When Arefaine boarded the plane, he had never been outside the country. For Eritreans, this is not unusual: Eritrea is one of the few nations that require an exit visa. An isolated, secretive state of some four million people, it has been under emergency rule since 1998. The United Nations has accused its military and its government-including the President, a former rebel leader named Isaias Afewerki-of crimes against humanity toward their own people, including indefinite conscription, arbitrary arrests and torture, and mass surveillance. “There are no civil liberties, there is no freedom of speech, there is no freedom to organize,” Adane Ghebremeskel Tekie, an activist with the Eritrean Movement for Human Rights, said. “The regime can do anything it wants.” According to the U.N., as many as five thousand people flee the country every month, making it one of the world’s largest sources of refugees. Last year, thirty-eight hundred people drowned while trying to cross the Mediterranean Sea; many of them were Eritreans.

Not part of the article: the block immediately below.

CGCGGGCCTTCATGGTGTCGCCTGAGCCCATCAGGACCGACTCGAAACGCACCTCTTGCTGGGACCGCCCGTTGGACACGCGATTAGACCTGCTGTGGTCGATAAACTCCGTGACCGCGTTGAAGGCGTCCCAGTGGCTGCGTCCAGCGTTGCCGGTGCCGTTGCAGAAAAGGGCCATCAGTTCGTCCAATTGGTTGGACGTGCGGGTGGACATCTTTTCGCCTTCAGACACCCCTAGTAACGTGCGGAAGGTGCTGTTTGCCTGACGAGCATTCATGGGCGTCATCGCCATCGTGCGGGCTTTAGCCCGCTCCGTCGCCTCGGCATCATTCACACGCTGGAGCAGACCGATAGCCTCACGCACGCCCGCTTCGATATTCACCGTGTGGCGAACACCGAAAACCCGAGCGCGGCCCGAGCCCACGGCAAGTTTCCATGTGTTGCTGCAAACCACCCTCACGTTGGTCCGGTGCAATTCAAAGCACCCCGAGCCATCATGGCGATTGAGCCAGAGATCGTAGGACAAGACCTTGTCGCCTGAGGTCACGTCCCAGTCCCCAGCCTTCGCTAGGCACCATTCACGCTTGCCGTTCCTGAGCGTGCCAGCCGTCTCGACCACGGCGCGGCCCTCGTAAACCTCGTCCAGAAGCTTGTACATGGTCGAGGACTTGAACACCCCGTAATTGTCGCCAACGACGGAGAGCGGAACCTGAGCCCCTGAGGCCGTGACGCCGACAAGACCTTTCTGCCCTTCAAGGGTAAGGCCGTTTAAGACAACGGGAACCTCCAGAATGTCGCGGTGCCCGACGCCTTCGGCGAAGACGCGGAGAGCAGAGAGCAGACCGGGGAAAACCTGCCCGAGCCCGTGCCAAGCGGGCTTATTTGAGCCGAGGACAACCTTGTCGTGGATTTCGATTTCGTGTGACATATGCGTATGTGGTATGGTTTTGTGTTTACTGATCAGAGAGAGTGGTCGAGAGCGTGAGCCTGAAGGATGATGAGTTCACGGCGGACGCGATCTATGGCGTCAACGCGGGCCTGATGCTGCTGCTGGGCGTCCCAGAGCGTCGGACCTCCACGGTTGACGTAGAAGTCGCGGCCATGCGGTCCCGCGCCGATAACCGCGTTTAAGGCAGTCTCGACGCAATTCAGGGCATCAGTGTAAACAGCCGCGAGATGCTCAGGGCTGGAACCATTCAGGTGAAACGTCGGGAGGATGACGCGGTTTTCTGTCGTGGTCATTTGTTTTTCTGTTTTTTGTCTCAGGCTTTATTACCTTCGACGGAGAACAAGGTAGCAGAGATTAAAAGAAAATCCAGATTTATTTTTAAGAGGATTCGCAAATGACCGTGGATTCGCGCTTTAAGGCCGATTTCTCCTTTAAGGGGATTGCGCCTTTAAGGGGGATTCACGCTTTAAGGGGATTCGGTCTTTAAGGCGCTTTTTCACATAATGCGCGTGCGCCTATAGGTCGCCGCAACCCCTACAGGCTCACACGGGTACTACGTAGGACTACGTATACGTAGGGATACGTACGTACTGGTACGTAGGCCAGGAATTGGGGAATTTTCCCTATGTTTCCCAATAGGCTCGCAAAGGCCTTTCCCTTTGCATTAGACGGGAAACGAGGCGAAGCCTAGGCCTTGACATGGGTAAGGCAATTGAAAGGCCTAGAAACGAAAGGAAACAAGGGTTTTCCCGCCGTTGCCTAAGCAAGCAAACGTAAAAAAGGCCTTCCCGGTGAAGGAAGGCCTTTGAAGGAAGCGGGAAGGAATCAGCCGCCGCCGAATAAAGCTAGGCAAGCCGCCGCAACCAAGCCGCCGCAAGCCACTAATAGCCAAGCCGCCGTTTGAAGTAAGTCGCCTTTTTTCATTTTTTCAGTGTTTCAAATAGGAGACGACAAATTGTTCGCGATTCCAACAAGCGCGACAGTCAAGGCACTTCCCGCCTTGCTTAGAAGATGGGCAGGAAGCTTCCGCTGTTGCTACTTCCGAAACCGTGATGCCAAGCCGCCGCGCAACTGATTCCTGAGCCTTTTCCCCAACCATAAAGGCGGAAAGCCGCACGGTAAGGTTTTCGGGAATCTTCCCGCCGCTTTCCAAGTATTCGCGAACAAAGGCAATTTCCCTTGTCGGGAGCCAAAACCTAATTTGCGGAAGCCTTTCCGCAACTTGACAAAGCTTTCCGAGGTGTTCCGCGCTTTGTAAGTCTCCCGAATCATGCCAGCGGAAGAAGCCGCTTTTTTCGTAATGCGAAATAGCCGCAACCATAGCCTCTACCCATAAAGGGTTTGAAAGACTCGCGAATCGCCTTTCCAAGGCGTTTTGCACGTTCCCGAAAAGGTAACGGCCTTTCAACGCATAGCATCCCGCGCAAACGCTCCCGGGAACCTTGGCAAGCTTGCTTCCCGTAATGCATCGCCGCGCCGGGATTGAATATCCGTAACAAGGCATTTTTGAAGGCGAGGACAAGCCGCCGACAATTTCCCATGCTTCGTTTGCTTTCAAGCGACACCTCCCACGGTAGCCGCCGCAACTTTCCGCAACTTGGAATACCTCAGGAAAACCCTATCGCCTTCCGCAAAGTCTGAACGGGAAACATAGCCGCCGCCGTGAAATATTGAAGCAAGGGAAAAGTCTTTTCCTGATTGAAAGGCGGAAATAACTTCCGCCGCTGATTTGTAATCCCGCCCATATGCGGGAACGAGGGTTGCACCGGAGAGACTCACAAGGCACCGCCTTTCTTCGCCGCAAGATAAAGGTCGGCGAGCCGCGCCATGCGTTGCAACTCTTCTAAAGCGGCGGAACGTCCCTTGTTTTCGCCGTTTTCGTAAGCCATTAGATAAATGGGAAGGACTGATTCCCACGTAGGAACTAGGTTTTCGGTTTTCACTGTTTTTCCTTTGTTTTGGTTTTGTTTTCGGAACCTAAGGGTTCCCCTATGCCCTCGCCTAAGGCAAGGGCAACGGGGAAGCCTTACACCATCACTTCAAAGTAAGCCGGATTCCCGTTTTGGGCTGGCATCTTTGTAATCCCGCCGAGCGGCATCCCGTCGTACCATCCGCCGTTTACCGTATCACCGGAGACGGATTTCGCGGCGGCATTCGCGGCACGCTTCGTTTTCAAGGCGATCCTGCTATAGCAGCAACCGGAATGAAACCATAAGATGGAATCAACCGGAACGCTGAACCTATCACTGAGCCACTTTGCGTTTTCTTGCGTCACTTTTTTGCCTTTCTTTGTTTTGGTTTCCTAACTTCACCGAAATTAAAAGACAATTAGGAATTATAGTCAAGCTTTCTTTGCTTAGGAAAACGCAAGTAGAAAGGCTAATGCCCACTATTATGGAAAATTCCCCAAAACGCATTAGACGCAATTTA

Despite its self-imposed isolation, Eritrea wants to be seen as a normal country, and international sporting competitions are a way to present a good face to the world. Eritrean athletes-runners, cyclists, and soccer players-are sometimes permitted to compete in other countries. The Red Sea Camels are a particular source of pride; Eritrea is no less soccer-mad than Italy or Brazil. But, embarrassingly for the government, members of the national soccer team have repeatedly defected after games abroad: Angola in 2007, Kenya in 2009, Uganda in 2012.